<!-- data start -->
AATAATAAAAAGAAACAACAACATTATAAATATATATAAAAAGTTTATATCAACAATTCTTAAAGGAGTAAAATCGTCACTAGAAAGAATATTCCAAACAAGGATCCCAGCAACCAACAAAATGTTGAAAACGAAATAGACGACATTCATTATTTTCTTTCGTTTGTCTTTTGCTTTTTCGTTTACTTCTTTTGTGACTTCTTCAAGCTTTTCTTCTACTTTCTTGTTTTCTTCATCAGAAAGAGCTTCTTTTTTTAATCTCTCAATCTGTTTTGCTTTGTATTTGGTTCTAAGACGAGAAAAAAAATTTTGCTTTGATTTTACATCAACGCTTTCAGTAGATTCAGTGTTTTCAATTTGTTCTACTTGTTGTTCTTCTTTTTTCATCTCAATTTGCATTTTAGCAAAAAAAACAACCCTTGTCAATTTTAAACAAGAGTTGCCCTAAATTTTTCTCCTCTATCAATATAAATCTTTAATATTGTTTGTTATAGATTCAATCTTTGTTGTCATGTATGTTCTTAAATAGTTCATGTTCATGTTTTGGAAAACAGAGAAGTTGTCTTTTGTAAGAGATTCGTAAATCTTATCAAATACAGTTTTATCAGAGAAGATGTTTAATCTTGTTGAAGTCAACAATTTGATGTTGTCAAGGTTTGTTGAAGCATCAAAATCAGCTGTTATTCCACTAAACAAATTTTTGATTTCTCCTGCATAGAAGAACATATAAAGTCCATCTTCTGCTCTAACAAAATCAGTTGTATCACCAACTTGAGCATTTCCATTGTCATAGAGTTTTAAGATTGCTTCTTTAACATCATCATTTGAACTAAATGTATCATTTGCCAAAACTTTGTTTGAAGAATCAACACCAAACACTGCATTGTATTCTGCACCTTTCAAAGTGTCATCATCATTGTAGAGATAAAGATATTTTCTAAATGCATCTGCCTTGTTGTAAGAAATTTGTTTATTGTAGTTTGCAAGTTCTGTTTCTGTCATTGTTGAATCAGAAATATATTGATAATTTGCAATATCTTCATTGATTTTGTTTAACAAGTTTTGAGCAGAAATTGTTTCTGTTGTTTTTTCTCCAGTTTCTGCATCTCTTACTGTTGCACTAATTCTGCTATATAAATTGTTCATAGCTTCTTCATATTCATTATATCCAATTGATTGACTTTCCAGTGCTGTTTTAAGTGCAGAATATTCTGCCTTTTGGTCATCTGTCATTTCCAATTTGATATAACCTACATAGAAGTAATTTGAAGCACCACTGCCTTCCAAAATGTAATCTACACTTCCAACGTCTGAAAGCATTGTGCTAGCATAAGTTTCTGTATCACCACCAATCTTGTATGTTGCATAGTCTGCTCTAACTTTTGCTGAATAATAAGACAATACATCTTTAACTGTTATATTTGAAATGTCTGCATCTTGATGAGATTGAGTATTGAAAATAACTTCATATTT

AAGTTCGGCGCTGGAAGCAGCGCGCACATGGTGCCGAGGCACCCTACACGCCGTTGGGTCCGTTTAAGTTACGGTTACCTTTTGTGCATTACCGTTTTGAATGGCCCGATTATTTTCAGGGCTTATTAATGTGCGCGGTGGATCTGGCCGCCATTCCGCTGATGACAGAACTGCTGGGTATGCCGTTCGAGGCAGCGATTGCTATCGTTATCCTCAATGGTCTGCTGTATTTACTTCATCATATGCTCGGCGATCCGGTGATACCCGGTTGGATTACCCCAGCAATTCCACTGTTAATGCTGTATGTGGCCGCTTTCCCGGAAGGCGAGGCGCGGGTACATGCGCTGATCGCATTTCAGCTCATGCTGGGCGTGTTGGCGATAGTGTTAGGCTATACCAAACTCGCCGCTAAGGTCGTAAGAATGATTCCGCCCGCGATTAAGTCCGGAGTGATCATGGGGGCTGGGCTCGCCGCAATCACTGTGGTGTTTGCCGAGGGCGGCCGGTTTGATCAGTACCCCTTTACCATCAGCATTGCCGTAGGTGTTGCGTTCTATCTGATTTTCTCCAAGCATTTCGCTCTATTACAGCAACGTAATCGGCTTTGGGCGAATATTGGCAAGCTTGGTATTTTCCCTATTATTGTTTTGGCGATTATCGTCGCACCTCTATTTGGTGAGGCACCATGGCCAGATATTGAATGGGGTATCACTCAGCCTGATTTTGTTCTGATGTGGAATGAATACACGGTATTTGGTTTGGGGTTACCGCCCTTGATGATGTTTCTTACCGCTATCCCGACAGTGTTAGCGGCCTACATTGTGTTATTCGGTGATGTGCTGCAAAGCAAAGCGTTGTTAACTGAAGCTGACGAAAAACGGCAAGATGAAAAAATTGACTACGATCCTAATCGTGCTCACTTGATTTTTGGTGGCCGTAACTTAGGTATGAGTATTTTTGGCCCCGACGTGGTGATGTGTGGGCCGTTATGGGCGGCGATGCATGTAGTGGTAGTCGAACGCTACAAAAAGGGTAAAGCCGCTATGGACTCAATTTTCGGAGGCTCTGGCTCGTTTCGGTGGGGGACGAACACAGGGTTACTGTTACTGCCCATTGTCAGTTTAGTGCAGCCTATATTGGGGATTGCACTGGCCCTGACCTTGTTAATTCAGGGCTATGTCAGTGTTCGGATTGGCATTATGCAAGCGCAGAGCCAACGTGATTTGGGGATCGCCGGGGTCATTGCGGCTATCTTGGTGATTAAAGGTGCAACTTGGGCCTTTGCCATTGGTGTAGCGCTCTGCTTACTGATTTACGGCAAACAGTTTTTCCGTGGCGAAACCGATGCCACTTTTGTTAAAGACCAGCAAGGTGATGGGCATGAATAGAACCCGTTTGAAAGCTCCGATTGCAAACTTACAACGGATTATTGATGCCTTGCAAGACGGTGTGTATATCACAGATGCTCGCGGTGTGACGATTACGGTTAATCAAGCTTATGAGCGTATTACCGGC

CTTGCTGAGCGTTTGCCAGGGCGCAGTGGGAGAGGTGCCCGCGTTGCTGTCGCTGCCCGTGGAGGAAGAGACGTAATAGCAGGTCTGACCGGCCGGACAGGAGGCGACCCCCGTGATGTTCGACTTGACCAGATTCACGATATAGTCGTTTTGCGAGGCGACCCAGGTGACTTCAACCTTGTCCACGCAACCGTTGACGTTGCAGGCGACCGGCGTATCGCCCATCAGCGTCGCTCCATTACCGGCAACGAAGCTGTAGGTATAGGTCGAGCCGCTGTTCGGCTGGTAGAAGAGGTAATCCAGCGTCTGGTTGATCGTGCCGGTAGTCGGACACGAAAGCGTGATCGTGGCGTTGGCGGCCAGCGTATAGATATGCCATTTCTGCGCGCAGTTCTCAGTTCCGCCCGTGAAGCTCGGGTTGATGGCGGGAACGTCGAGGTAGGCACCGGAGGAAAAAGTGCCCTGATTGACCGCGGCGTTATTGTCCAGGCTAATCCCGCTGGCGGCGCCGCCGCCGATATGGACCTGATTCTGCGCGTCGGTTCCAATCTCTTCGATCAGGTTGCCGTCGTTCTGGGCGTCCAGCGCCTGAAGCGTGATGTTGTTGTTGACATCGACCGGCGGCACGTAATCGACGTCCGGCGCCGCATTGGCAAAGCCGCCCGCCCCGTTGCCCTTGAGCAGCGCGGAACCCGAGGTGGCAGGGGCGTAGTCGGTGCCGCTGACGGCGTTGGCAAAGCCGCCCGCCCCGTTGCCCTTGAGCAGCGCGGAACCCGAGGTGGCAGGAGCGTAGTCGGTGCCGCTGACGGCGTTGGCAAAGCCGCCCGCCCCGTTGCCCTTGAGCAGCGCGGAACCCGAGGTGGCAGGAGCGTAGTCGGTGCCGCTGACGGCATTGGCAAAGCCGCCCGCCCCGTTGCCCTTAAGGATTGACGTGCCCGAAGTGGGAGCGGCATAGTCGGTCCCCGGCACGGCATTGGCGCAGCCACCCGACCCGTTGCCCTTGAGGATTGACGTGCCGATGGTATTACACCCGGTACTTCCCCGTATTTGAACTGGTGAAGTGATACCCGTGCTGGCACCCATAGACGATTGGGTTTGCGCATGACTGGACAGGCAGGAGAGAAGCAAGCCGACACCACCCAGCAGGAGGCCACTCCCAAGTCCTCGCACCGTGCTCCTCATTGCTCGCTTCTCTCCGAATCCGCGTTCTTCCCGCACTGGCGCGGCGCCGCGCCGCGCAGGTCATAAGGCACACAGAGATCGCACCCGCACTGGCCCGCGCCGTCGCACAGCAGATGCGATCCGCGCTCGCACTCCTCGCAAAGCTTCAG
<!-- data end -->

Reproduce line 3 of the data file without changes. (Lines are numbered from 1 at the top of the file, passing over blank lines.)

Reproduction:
CTTGCTGAGCGTTTGCCAGGGCGCAGTGGGAGAGGTGCCCGCGTTGCTGTCGCTGCCCGTGGAGGAAGAGACGTAATAGCAGGTCTGACCGGCCGGACAGGAGGCGACCCCCGTGATGTTCGACTTGACCAGATTCACGATATAGTCGTTTTGCGAGGCGACCCAGGTGACTTCAACCTTGTCCACGCAACCGTTGACGTTGCAGGCGACCGGCGTATCGCCCATCAGCGTCGCTCCATTACCGGCAACGAAGCTGTAGGTATAGGTCGAGCCGCTGTTCGGCTGGTAGAAGAGGTAATCCAGCGTCTGGTTGATCGTGCCGGTAGTCGGACACGAAAGCGTGATCGTGGCGTTGGCGGCCAGCGTATAGATATGCCATTTCTGCGCGCAGTTCTCAGTTCCGCCCGTGAAGCTCGGGTTGATGGCGGGAACGTCGAGGTAGGCACCGGAGGAAAAAGTGCCCTGATTGACCGCGGCGTTATTGTCCAGGCTAATCCCGCTGGCGGCGCCGCCGCCGATATGGACCTGATTCTGCGCGTCGGTTCCAATCTCTTCGATCAGGTTGCCGTCGTTCTGGGCGTCCAGCGCCTGAAGCGTGATGTTGTTGTTGACATCGACCGGCGGCACGTAATCGACGTCCGGCGCCGCATTGGCAAAGCCGCCCGCCCCGTTGCCCTTGAGCAGCGCGGAACCCGAGGTGGCAGGGGCGTAGTCGGTGCCGCTGACGGCGTTGGCAAAGCCGCCCGCCCCGTTGCCCTTGAGCAGCGCGGAACCCGAGGTGGCAGGAGCGTAGTCGGTGCCGCTGACGGCGTTGGCAAAGCCGCCCGCCCCGTTGCCCTTGAGCAGCGCGGAACCCGAGGTGGCAGGAGCGTAGTCGGTGCCGCTGACGGCATTGGCAAAGCCGCCCGCCCCGTTGCCCTTAAGGATTGACGTGCCCGAAGTGGGAGCGGCATAGTCGGTCCCCGGCACGGCATTGGCGCAGCCACCCGACCCGTTGCCCTTGAGGATTGACGTGCCGATGGTATTACACCCGGTACTTCCCCGTATTTGAACTGGTGAAGTGATACCCGTGCTGGCACCCATAGACGATTGGGTTTGCGCATGACTGGACAGGCAGGAGAGAAGCAAGCCGACACCACCCAGCAGGAGGCCACTCCCAAGTCCTCGCACCGTGCTCCTCATTGCTCGCTTCTCTCCGAATCCGCGTTCTTCCCGCACTGGCGCGGCGCCGCGCCGCGCAGGTCATAAGGCACACAGAGATCGCACCCGCACTGGCCCGCGCCGTCGCACAGCAGATGCGATCCGCGCTCGCACTCCTCGCAAAGCTTCAG